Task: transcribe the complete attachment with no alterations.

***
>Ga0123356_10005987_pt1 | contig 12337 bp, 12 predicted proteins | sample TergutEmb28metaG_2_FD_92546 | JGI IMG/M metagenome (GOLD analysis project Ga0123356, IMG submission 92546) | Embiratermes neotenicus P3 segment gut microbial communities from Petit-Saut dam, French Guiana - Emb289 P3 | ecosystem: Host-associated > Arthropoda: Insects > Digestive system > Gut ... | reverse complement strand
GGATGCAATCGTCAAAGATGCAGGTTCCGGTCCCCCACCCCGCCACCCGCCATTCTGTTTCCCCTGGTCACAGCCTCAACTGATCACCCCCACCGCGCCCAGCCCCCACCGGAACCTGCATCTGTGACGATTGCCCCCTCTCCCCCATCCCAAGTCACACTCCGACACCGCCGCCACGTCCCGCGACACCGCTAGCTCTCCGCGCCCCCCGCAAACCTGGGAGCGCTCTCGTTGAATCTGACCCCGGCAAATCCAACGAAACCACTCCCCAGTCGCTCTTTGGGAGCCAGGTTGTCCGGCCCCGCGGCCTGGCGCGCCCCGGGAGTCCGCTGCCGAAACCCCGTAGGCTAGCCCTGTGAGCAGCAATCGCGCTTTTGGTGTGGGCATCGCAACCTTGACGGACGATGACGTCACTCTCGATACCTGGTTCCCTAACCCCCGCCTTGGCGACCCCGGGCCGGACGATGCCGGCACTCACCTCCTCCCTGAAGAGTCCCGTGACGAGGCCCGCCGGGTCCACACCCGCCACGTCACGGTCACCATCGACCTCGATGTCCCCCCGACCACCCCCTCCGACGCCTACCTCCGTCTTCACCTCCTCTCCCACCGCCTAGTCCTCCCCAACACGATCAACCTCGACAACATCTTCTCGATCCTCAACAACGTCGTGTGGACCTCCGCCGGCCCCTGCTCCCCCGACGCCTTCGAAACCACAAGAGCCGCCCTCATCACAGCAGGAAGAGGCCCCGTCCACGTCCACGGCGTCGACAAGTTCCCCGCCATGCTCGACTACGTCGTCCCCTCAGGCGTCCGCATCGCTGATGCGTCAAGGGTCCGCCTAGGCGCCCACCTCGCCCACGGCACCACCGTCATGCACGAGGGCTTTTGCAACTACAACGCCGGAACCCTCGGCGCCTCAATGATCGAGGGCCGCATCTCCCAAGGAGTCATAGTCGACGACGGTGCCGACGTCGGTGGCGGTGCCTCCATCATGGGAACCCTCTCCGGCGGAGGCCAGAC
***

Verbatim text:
>Ga0123356_10005987_pt1 | contig 12337 bp, 12 predicted proteins | sample TergutEmb28metaG_2_FD_92546 | JGI IMG/M metagenome (GOLD analysis project Ga0123356, IMG submission 92546) | Embiratermes neotenicus P3 segment gut microbial communities from Petit-Saut dam, French Guiana - Emb289 P3 | ecosystem: Host-associated > Arthropoda: Insects > Digestive system > Gut ... | reverse complement strand
GGATGCAATCGTCAAAGATGCAGGTTCCGGTCCCCCACCCCGCCACCCGCCATTCTGTTTCCCCTGGTCACAGCCTCAACTGATCACCCCCACCGCGCCCAGCCCCCACCGGAACCTGCATCTGTGACGATTGCCCCCTCTCCCCCATCCCAAGTCACACTCCGACACCGCCGCCACGTCCCGCGACACCGCTAGCTCTCCGCGCCCCCCGCAAACCTGGGAGCGCTCTCGTTGAATCTGACCCCGGCAAATCCAACGAAACCACTCCCCAGTCGCTCTTTGGGAGCCAGGTTGTCCGGCCCCGCGGCCTGGCGCGCCCCGGGAGTCCGCTGCCGAAACCCCGTAGGCTAGCCCTGTGAGCAGCAATCGCGCTTTTGGTGTGGGCATCGCAACCTTGACGGACGATGACGTCACTCTCGATACCTGGTTCCCTAACCCCCGCCTTGGCGACCCCGGGCCGGACGATGCCGGCACTCACCTCCTCCCTGAAGAGTCCCGTGACGAGGCCCGCCGGGTCCACACCCGCCACGTCACGGTCACCATCGACCTCGATGTCCCCCCGACCACCCCCTCCGACGCCTACCTCCGTCTTCACCTCCTCTCCCACCGCCTAGTCCTCCCCAACACGATCAACCTCGACAACATCTTCTCGATCCTCAACAACGTCGTGTGGACCTCCGCCGGCCCCTGCTCCCCCGACGCCTTCGAAACCACAAGAGCCGCCCTCATCACAGCAGGAAGAGGCCCCGTCCACGTCCACGGCGTCGACAAGTTCCCCGCCATGCTCGACTACGTCGTCCCCTCAGGCGTCCGCATCGCTGATGCGTCAAGGGTCCGCCTAGGCGCCCACCTCGCCCACGGCACCACCGTCATGCACGAGGGCTTTTGCAACTACAACGCCGGAACCCTCGGCGCCTCAATGATCGAGGGCCGCATCTCCCAAGGAGTCATAGTCGACGACGGTGCCGACGTCGGTGGCGGTGCCTCCATCATGGGAACCCTCTCCGGCGGAGGCCAGAC